THE BITS THAT CAUGHT MY EYE IN THE NEWS!

Use a red plate to lose a bit of weight: People who eat off them cut their intake by 40%. Daily Mail.
Meals on red plates and drinks from red cups are reported to reduce our consumption by 40%. This study was carried out by German and Swiss academics, they believe red may encourage people to avoid snacking, as people associate red with the idea of “danger, prohibition and stop.”
MY THOUGHTS: Who knows!? If it helps I’m prepared to give it a go. My plates are purple, I’m curious as to what that may trigger in me behaviour-wise!?

Intense back pain and brittle bones at just 29 – all because I had a baby. Fiona Duffy. Daily Mail.
This story talked about the relatively rare incidence of osteoporosis in pregnancy. Osteoporosis is most often thought to be a condition of post-menopausal women. However, bone density can drop temporarily in the late stages of pregnancy and breastfeeding, as the woman’s body provides calcium to the growing baby. Usually the body adapts – “levels of the hormonal form of vitamin D increase in order to enhance calcium absorption from the gut and also to encourage the breakdown of bone which is “reabsorbed” by the body as another form of calcium.”
Experts are unsure why the problem occurs in some women, and not others. Studies have shown that the vitamin D hormone levels didn’t increase in some pregnancies. Or it is thought that some women who suffer with this, may have already had a lower bone density before the pregnancy.
Osteoporotic fractures can cause permanent deformity and disability. It can be controlled with medication. The lady in this article fell pregnant again and gave birth to another child. She did unfortunately suffer further fractures, but at least she was aware of the issue, and care with medication was given from the outset.

EXERCISES

These exercises shouldn’t cause pain, if you experience a problem, stop the exercise and consult your Osteopath or other medical practitioner. If you have an existing complaint, it would be wise to consult your practitioner to check these exercises are appropriate for you.


Squats with core ball against the wall
Standing up straight, place the core ball between your back and the wall. Maintaining the ball between you and the wall squat down, try and bring your thighs parallel to the floor. Then return to standing. Try and repeat 10 times, then rest and try again. This is a great exercise to build strength in your quadriceps muscles.




Quadriceps stretch
Standing, consider using the wall or a chair for support if necessary. Bring your heel up to your bottom, and hold your foot/ankle here in order to maintain a stretch at the front of your thigh. Hold for 30 seconds and then repeat on the other side.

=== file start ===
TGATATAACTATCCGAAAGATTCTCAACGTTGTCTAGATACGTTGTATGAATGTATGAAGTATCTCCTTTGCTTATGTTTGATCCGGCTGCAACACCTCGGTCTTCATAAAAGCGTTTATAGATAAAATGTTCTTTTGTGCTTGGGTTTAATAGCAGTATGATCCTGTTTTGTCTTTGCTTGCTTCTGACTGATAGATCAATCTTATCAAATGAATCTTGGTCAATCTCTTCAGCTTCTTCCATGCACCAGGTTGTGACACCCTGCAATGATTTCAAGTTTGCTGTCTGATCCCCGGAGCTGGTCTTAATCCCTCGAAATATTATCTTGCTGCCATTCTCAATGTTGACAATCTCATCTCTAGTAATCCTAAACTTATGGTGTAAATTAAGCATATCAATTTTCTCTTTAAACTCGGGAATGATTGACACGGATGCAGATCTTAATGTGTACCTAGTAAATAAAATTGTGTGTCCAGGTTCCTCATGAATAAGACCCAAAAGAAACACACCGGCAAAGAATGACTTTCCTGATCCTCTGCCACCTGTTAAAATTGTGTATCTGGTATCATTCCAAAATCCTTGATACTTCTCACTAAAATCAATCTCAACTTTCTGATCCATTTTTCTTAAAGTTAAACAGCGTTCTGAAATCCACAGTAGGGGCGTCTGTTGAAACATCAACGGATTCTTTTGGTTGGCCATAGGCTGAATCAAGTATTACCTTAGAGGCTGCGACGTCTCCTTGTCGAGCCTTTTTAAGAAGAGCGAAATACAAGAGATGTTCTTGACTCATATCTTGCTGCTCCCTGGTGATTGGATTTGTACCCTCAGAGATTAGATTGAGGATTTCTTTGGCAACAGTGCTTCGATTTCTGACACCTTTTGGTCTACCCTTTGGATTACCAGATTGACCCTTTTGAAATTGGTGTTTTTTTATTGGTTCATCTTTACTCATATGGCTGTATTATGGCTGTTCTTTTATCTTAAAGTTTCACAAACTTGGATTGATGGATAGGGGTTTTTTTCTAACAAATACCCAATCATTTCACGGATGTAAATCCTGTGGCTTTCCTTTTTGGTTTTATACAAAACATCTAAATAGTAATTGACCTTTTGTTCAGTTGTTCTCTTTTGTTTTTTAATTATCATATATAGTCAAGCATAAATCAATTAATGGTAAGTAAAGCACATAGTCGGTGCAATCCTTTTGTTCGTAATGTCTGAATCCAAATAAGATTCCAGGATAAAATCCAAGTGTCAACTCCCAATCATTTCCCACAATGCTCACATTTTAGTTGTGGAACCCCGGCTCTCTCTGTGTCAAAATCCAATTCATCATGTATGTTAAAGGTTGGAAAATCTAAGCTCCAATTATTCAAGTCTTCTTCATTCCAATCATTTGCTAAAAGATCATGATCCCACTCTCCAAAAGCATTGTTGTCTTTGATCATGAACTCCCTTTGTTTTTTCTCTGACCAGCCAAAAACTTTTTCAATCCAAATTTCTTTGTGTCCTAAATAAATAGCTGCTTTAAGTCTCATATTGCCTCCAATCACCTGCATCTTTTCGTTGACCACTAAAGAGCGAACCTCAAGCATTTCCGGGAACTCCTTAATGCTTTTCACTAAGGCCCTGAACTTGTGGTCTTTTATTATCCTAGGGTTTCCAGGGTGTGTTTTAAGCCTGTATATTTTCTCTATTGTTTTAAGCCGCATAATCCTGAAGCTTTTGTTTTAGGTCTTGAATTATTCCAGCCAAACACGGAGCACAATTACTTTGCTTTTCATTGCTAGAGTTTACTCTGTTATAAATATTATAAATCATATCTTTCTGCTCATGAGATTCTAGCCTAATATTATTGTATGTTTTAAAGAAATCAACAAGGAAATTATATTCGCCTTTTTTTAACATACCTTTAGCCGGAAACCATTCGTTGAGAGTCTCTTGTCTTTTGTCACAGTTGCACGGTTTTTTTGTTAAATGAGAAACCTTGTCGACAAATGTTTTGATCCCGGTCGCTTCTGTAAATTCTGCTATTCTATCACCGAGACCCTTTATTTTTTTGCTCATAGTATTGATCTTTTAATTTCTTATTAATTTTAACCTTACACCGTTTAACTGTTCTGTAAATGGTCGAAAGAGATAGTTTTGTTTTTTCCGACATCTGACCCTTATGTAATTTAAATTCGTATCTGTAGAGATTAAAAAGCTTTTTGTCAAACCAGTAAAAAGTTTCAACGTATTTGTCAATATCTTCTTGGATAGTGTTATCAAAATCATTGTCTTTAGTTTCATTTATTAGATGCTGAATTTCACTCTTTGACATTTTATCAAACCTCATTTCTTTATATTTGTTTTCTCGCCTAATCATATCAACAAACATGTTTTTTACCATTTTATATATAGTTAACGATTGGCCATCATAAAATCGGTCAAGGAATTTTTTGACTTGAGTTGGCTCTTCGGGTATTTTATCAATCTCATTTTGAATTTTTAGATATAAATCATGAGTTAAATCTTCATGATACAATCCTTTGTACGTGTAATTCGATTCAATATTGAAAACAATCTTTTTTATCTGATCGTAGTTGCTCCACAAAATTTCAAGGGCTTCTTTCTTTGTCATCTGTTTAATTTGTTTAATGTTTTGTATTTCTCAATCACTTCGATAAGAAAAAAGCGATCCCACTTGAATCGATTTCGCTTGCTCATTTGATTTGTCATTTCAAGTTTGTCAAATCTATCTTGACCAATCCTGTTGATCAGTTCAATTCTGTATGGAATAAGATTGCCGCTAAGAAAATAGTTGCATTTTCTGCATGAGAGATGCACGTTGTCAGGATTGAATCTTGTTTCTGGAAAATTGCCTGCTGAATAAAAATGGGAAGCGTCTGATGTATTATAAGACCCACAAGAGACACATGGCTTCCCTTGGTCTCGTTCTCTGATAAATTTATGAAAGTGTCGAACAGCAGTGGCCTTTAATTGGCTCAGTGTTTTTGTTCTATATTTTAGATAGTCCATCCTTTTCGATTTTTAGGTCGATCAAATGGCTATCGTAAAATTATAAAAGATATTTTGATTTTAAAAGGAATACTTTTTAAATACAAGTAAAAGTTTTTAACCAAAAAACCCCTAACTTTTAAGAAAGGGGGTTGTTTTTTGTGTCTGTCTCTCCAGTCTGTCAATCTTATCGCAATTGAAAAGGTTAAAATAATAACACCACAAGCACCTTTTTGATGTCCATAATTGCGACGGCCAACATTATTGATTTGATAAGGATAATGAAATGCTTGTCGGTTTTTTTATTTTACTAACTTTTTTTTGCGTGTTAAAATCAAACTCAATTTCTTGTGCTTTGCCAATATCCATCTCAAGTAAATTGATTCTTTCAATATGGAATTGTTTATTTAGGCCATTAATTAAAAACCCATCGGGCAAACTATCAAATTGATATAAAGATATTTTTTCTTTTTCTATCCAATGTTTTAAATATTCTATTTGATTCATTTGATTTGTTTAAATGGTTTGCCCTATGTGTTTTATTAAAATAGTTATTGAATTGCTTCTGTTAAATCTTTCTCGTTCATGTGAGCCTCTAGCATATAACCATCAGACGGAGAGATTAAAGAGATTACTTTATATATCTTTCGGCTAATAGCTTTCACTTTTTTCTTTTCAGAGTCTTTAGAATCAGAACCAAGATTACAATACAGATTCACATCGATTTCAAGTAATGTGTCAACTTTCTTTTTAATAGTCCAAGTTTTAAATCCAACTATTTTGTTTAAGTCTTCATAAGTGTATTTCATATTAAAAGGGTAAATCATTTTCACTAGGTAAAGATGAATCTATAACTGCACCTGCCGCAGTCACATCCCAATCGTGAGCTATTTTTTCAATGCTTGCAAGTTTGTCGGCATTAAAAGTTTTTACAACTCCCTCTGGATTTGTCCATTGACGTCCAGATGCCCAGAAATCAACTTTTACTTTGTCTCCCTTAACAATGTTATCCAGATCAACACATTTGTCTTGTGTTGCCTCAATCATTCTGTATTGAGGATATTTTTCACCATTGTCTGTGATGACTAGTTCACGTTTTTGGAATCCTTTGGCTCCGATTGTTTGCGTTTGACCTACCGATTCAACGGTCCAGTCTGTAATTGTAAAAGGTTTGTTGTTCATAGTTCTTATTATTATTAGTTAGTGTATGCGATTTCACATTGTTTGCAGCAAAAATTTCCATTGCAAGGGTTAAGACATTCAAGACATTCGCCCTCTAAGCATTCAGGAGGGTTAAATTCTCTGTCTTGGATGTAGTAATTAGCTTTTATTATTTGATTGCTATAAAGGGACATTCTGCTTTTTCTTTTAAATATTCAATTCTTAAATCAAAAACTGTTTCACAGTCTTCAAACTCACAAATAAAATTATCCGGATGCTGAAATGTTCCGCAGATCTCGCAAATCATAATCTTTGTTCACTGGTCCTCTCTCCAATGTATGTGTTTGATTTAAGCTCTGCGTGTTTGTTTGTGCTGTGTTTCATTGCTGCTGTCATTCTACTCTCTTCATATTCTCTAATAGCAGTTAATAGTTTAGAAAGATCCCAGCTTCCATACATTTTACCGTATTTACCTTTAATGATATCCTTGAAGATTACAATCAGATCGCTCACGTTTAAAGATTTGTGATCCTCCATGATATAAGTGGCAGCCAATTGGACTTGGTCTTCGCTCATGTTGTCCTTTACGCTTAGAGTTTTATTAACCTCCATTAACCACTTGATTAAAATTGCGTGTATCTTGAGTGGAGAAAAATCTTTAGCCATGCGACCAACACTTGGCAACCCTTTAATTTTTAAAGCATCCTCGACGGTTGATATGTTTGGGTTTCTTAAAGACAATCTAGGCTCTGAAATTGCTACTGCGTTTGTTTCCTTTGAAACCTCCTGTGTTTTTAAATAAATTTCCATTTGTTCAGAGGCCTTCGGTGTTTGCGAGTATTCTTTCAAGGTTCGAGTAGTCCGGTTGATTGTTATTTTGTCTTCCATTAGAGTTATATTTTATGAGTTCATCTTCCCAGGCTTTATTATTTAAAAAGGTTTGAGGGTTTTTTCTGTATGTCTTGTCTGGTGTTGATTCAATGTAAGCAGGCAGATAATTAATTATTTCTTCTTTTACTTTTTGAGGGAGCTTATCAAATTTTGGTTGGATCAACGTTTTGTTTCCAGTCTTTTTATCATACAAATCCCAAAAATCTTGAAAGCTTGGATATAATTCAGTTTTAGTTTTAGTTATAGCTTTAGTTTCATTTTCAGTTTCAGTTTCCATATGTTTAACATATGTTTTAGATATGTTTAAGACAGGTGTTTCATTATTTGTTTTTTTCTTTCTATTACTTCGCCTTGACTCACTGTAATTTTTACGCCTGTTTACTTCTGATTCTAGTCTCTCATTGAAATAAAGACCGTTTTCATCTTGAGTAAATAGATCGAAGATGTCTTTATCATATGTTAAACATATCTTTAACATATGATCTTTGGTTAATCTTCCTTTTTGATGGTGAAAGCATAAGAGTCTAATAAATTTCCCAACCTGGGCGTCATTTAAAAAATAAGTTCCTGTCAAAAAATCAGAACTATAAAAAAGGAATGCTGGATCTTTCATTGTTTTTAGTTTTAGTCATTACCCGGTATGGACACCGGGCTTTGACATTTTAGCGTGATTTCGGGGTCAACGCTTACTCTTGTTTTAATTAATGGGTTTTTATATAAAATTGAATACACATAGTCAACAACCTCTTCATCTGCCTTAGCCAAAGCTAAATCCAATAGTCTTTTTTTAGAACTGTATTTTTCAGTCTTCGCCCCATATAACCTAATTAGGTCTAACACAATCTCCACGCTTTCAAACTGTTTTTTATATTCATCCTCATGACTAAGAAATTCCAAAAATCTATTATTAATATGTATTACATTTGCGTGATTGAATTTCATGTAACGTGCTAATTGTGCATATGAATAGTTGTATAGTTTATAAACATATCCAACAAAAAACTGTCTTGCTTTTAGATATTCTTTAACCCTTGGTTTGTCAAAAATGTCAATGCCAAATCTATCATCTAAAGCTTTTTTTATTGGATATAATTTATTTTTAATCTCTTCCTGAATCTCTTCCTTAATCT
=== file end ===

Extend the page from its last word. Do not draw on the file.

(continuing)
Knee mobility exercise
Sitting on the floor with both legs out straight ahead of you. Bend one knee and slide the foot in towards your bottom, bend your knee as much as possible and relax to the floor. Repeat 10 times on each side.


FEBRUARY FOCUS – THE KNEE

The knee is the largest joint in the body and is very complex. It consists of the joint between the patella and femur (kneecap and thigh bone), and between the femur and tibia (thigh and lower leg bone).

As a weightbearing joint it is required to be strong, yet it must also be flexible. As such it can be subjected to considerable strain. It is a common area to suffer degenerative changes, and often sports injuries. It is effected by our choice of footwear and an increase in our body weight. It is prone to strain from problems above and below the joint. An injury at the ankle or foot can alter the position of the knee, and vice versa. A hip or spinal problem will readily place more stress on the knee as someone adapts and tries to compensate for the pain. The lower back and hip may even refer pain to the knee.

Common structures causing pain at the knee are ligaments and cartilage. Most commonly the medial collateral ligament, then the medial meniscus (cartilage), and then the anterior cruciate ligament.

Early and accurate diagnosis is essential. A delay could result in an increased chance of developing degeneration in the joint.

Osteopaths are trained to assess the knee joint, taking the area through an active and passive examination. Including orthopedic tests as appropriate. Osteopaths also consider the knee within the context of the whole individual. If another area were placing undue strain on the knee joint, then this could be addressed in treatment too. If necessary, referral for further joint imaging may be necessary.

HELLO AGAIN!

Happy february! I hope you’re all keeping well. If you are experiencing any musculoskeletal problems, please do feel free to telephone or email and enquire if your problem is suitable for Osteopathic treatment. Until the next time, stay well. This month’s post focuses on the knee, I hope you find it interesting and perhaps of some use.